residents not to sue council but police.

However, Alois Chaimiti, the executive mayor for Masvingo said although they
had not received any lawsuits, the council needed a lot of money for

Percy Toriro, president of the Zimbabwe Institute of Regional and Urban
Planning and Harare's principal town planner, expressed concern at the
manner the controversial operation had been carried out.

He said it was improper to destroy all structures, including garden and
temporary structures that were not on the city council plans, as the law
allows them.

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Business Day

Posted to the web on: 18 July 2005
SA to throw Zimbabwe lifeline as IMF baulks
Jonathan Katzenellenbogen


International Affairs Editor

SA IS set to grant cash-strapped Zimbabwe a substantial line of credit,
following the visit to SA of a high-level Zimbabwean delegation last week,
and amid growing signs that Harare faces expulsion from the International
Monetary Fund (IMF).

Sources said yesterday that the Zimbabwean delegation met with Finance
Minister Trevor Manuel and Reserve Bank governor Tito Mboweni, and that the
country was likely to soon obtain a credit line for electricity, petrol and
food. It was unlikely the amount involved would be anything close to the
R6,5bn mentioned in weekend media reports.

The critical shortage of foreign exchange comes at a time when new
international pressures on the czountry could mount once the report of the
United Nations (UN) secretary-general's special envoy, Anna Tibaijuka, into
the wave of mass evictions over the past two months, is released.

With only China among the five permanent UN Security Council members not
expressing outrage over the evictions, it is increasingly likely the issues
will be taken up at security council level.

Last week MPs from the ruling Zanu (PF) party protested for the first time
in parliament about the critical petrol shortages.

Banking sources said that Zimbabwe was likely to receive a credit line from
SA that will be in the hundreds of millions rather than billions of rand.

The sources said that under the arrangement it was likely SA will directly
pay state-owned power utility Eskom and South African petrol distributors
and grain millers for aid.

It is not known if SA has insisted President Robert Mugabe talk to the
opposition MDC as a condition for the line of credit. The finance ministry
was unavailable for comment yesterday.

The Zimbabwean delegation's visit came days after Deputy President Phumzile
Mlambo-Ngcuka met Mugabe and his deputy, Joyce Mujuru.

There has been mounting speculation that SA has been toughening its position
on Zimbabwe, but no statements suggesting a shift away from "quiet
diplomacy" and efforts to bring Zanu (PF) and the main opposition party to
the table.

However, African Union chairman, Nigerian President Olusegun Obasanjo, is
keen to set up a panel to deal urgently with the Zimbabwean political

The issue of Zimbabwe's possible expulsion from the IMF is not on the board's
agenda for this week. But speculation is high that Zimbabwe could be facing
expulsion for its noncooperation.

In what is understood to be a plea for help and effort to forestall any
attempt to take the country to the security council and expel it from the
IMF, Mugabe is to visit Beijing soon. Mugabe has had a stated "look east"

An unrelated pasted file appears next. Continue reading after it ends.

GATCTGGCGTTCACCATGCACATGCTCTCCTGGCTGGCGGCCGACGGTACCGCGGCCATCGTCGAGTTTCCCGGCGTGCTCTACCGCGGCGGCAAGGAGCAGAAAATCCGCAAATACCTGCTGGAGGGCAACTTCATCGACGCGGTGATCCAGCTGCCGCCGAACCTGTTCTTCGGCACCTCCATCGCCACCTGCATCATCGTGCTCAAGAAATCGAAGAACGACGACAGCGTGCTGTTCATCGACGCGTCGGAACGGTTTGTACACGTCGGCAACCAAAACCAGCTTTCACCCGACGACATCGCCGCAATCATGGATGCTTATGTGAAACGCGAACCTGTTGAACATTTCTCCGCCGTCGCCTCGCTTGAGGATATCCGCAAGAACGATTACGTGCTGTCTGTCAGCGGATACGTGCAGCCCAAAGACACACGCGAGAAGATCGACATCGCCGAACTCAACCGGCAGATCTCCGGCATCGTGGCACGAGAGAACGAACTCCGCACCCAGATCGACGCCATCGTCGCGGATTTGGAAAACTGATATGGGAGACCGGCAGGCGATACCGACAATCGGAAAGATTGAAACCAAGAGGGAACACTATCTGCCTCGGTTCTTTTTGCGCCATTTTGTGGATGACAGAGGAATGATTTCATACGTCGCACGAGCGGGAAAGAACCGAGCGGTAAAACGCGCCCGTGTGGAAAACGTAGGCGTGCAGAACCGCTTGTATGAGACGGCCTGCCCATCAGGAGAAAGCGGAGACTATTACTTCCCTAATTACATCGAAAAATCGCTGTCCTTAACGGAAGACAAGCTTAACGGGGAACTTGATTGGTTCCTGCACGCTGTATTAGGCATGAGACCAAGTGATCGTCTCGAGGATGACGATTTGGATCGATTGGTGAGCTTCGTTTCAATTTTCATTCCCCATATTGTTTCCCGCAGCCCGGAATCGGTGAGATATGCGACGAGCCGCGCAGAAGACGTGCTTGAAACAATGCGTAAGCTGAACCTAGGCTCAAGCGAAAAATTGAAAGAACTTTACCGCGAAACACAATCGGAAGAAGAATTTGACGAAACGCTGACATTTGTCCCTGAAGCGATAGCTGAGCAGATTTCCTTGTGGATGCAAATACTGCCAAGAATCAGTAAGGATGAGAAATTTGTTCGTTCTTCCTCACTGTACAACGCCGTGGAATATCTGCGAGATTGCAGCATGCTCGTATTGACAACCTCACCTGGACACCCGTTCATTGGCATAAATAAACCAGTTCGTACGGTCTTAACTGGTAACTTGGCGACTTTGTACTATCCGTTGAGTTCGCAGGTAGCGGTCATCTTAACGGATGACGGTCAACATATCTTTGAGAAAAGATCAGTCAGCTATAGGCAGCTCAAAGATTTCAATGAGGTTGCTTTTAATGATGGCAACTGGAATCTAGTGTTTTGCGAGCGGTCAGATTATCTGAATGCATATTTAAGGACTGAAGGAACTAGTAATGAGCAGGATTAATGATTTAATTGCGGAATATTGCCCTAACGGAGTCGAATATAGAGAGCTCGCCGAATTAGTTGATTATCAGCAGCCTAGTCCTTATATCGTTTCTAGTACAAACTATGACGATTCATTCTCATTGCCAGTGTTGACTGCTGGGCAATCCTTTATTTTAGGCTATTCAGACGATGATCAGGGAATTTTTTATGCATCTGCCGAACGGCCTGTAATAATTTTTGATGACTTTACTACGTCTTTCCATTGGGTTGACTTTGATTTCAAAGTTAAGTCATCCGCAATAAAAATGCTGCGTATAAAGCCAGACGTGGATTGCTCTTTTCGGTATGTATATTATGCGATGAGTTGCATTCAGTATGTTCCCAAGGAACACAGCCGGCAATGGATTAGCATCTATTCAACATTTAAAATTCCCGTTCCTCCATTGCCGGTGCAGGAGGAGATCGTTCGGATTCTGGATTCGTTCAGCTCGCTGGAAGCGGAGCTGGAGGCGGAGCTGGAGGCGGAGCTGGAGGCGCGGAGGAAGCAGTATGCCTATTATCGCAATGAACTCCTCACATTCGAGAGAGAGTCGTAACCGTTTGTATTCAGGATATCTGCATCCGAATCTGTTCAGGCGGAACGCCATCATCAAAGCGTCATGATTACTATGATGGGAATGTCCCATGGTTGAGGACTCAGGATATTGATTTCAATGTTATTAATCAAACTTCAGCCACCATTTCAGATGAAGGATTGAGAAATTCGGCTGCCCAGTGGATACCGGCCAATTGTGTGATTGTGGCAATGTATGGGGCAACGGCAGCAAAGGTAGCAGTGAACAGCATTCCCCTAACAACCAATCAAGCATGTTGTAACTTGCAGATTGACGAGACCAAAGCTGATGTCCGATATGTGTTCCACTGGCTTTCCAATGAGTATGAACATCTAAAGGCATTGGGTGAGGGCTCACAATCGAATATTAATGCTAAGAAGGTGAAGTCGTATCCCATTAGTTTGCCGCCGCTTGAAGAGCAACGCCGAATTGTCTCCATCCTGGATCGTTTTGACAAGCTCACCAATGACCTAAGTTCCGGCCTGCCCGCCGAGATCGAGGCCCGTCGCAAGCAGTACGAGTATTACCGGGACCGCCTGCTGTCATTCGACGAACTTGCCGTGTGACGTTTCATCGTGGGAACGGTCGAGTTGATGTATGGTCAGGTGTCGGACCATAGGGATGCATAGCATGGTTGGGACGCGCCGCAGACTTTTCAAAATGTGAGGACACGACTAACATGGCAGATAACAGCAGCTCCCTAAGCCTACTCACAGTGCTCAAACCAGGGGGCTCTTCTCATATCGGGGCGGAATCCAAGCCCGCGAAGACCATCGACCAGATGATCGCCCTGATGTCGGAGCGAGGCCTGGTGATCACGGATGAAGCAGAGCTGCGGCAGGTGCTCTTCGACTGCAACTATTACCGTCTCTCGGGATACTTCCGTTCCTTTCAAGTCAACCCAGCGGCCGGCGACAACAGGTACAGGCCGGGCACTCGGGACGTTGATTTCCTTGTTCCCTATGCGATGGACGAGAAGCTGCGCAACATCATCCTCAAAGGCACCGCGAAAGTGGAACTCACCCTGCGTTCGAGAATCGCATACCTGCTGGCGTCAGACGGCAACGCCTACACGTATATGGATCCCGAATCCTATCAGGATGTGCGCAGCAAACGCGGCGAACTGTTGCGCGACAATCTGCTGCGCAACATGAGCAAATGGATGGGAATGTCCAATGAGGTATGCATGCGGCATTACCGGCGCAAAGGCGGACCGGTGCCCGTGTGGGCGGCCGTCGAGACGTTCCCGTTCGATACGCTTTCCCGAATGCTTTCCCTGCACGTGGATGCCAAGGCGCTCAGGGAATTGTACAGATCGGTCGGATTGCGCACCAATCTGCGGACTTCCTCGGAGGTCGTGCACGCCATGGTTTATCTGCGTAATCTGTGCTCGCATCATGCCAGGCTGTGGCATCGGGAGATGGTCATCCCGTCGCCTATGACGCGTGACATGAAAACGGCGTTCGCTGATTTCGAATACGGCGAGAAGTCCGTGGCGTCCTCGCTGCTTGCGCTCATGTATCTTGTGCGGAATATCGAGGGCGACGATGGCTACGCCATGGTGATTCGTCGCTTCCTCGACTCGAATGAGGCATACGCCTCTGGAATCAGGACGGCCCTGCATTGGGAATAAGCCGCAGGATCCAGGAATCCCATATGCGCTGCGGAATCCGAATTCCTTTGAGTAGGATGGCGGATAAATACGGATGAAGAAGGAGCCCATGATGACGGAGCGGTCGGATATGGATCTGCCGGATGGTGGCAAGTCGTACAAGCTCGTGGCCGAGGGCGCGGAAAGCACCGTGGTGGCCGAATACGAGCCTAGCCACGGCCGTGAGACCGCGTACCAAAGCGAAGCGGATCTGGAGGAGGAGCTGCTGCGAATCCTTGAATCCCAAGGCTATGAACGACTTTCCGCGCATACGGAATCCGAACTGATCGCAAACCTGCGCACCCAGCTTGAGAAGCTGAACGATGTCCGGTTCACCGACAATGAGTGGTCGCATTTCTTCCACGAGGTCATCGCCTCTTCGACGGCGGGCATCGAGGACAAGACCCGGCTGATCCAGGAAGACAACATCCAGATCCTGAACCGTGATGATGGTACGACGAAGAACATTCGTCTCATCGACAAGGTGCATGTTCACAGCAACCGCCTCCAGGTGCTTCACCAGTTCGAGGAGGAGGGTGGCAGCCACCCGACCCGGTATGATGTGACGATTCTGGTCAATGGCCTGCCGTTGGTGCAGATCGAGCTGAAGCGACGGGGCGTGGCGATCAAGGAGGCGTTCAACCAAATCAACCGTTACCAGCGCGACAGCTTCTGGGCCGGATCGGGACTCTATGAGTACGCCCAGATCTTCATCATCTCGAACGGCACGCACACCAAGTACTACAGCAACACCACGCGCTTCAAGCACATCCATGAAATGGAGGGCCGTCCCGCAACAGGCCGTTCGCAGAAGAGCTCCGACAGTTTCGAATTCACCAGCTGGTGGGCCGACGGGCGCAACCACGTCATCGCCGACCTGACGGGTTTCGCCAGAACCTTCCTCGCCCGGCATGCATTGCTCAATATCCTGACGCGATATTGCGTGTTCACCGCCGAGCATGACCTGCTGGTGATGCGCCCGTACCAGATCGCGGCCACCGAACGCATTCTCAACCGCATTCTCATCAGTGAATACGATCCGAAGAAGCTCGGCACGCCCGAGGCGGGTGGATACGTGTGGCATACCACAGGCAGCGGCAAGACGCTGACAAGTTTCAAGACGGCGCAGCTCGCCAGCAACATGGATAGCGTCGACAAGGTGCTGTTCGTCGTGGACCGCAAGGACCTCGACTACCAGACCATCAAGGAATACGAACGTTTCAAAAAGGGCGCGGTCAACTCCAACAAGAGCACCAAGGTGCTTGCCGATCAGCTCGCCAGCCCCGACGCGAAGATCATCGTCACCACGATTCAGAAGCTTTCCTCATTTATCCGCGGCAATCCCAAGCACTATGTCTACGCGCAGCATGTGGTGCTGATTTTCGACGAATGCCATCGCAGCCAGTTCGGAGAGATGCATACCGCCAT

policy since the European Union and the US ascribed pariah status to his

But in return for its extensive economic aid, Beijing has insisted on large
mining and other concessions. China could be Mugabe's last ally to forestall
his country being taken to the security council now that Russia has
condemned him as a "dictator".

In the face of accusations that it is preventing more forceful international
action in the Darfur province of the Sudan, Beijing could pay a heavy price
if it were to protect Zimbabwe on the security council.
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      Pressure grows on Zimbabwe head
            By Martin Plaut
            BBC News

      Pressure is mounting on Zimbabwe's President Robert Mugabe to reverse
the policies of slum clearance that have left hundreds of thousands
      A group of South African church leaders is returning to Zimbabwe on
Monday, having met President Thabo Mbeki.

      And a UN report is due shortly on the government's destruction of

      Mr Mugabe says the demolitions and evictions, which the UN says have
left 250,000 people homeless, are part of a bid to fight crime and clean up

      IMF difficulties

      The pressure for a change in Zimbabwe's policy is growing by the day.

      On Sunday night Dr Anna Tibaijuka, the director of the UN's housing
organisation, will be flying to New York to brief the UN on her visit to
Zimbabwe earlier this month.

      Her report on the policies of the Mugabe government, which have left
so many without homes in the middle of winter, is likely to be debated by
the UN later this week.

      The arrival on Monday of South African church leaders, fresh from
meeting Mr Mbeki, will also step up the pressure.

      But if the South African press is correct then it is economic
difficulties that are really twisting Mr Mugabe's arm.

      He is reportedly seeking a multi-million dollar loan from Pretoria, to
stave off expulsion from the International Monetary Fund.

      Zimbabwe owes the Fund over $300m. With almost all the country's
foreign exchange now going to pay for food imports, after a disastrous
harvest, there is nothing left over to repay its debts.